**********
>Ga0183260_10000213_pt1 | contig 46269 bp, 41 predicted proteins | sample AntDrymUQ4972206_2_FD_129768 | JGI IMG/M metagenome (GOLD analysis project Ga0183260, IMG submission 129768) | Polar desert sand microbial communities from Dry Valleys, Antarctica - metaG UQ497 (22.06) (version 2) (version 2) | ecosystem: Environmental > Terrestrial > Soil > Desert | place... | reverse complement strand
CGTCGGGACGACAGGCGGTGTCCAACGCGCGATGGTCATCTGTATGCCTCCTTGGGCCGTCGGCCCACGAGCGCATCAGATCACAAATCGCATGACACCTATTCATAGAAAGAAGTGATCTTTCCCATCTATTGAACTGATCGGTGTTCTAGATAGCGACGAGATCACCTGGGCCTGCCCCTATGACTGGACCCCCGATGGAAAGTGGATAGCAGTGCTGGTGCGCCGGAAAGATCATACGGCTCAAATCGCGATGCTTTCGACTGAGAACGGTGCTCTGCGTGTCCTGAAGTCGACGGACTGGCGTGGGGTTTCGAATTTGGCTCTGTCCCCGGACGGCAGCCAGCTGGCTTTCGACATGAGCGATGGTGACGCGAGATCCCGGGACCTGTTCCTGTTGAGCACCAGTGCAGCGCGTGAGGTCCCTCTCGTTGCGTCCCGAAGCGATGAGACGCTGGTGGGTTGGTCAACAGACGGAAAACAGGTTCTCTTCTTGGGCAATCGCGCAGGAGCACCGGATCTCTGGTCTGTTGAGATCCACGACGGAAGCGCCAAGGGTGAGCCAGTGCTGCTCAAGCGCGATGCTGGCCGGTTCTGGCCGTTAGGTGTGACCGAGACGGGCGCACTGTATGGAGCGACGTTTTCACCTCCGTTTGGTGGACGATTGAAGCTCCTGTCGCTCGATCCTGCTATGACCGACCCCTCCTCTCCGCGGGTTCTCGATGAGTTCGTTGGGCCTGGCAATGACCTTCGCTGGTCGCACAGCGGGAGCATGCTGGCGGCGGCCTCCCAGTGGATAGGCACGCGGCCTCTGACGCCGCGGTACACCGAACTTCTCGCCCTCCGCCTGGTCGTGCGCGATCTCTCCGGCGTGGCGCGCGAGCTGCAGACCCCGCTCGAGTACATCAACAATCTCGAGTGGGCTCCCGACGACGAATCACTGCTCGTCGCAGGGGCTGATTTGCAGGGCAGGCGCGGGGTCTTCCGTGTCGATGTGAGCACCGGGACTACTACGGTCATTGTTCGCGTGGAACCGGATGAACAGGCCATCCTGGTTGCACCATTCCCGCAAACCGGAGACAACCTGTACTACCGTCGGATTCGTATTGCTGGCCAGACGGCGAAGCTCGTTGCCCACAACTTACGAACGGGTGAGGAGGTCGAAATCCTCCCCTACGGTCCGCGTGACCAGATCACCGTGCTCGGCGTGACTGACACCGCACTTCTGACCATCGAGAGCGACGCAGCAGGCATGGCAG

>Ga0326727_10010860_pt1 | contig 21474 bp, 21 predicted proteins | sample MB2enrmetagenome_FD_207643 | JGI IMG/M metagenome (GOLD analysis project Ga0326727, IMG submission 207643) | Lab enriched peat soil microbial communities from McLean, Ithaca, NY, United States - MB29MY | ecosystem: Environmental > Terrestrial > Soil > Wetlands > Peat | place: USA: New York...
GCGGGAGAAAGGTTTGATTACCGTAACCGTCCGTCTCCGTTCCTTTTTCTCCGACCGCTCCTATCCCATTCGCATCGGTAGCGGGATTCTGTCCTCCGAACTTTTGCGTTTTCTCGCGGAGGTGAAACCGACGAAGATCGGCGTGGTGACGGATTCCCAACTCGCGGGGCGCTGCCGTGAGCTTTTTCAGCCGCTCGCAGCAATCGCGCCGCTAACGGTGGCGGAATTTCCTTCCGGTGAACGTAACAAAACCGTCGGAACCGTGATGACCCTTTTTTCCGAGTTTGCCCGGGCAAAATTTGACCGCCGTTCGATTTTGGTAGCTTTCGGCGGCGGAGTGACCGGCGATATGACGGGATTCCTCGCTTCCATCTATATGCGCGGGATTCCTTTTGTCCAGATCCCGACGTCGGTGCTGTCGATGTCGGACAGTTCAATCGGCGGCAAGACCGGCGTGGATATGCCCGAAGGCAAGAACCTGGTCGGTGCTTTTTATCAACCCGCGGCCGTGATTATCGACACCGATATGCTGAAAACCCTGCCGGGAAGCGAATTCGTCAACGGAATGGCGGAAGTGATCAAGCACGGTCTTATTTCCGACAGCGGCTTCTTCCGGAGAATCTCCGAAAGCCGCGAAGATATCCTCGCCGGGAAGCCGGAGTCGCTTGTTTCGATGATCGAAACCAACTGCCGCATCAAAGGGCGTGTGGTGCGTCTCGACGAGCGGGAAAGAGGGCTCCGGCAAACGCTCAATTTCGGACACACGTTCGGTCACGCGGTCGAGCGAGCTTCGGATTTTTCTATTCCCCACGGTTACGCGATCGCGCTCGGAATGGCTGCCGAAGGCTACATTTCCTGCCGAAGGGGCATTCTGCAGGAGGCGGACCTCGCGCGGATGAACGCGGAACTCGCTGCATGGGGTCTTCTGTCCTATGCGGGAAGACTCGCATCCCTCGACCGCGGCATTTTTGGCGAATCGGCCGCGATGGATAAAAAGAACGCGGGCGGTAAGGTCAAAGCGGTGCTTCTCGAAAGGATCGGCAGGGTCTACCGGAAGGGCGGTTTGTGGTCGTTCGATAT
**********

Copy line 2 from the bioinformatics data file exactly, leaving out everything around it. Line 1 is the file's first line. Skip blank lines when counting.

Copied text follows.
CGTCGGGACGACAGGCGGTGTCCAACGCGCGATGGTCATCTGTATGCCTCCTTGGGCCGTCGGCCCACGAGCGCATCAGATCACAAATCGCATGACACCTATTCATAGAAAGAAGTGATCTTTCCCATCTATTGAACTGATCGGTGTTCTAGATAGCGACGAGATCACCTGGGCCTGCCCCTATGACTGGACCCCCGATGGAAAGTGGATAGCAGTGCTGGTGCGCCGGAAAGATCATACGGCTCAAATCGCGATGCTTTCGACTGAGAACGGTGCTCTGCGTGTCCTGAAGTCGACGGACTGGCGTGGGGTTTCGAATTTGGCTCTGTCCCCGGACGGCAGCCAGCTGGCTTTCGACATGAGCGATGGTGACGCGAGATCCCGGGACCTGTTCCTGTTGAGCACCAGTGCAGCGCGTGAGGTCCCTCTCGTTGCGTCCCGAAGCGATGAGACGCTGGTGGGTTGGTCAACAGACGGAAAACAGGTTCTCTTCTTGGGCAATCGCGCAGGAGCACCGGATCTCTGGTCTGTTGAGATCCACGACGGAAGCGCCAAGGGTGAGCCAGTGCTGCTCAAGCGCGATGCTGGCCGGTTCTGGCCGTTAGGTGTGACCGAGACGGGCGCACTGTATGGAGCGACGTTTTCACCTCCGTTTGGTGGACGATTGAAGCTCCTGTCGCTCGATCCTGCTATGACCGACCCCTCCTCTCCGCGGGTTCTCGATGAGTTCGTTGGGCCTGGCAATGACCTTCGCTGGTCGCACAGCGGGAGCATGCTGGCGGCGGCCTCCCAGTGGATAGGCACGCGGCCTCTGACGCCGCGGTACACCGAACTTCTCGCCCTCCGCCTGGTCGTGCGCGATCTCTCCGGCGTGGCGCGCGAGCTGCAGACCCCGCTCGAGTACATCAACAATCTCGAGTGGGCTCCCGACGACGAATCACTGCTCGTCGCAGGGGCTGATTTGCAGGGCAGGCGCGGGGTCTTCCGTGTCGATGTGAGCACCGGGACTACTACGGTCATTGTTCGCGTGGAACCGGATGAACAGGCCATCCTGGTTGCACCATTCCCGCAAACCGGAGACAACCTGTACTACCGTCGGATTCGTATTGCTGGCCAGACGGCGAAGCTCGTTGCCCACAACTTACGAACGGGTGAGGAGGTCGAAATCCTCCCCTACGGTCCGCGTGACCAGATCACCGTGCTCGGCGTGACTGACACCGCACTTCTGACCATCGAGAGCGACGCAGCAGGCATGGCAG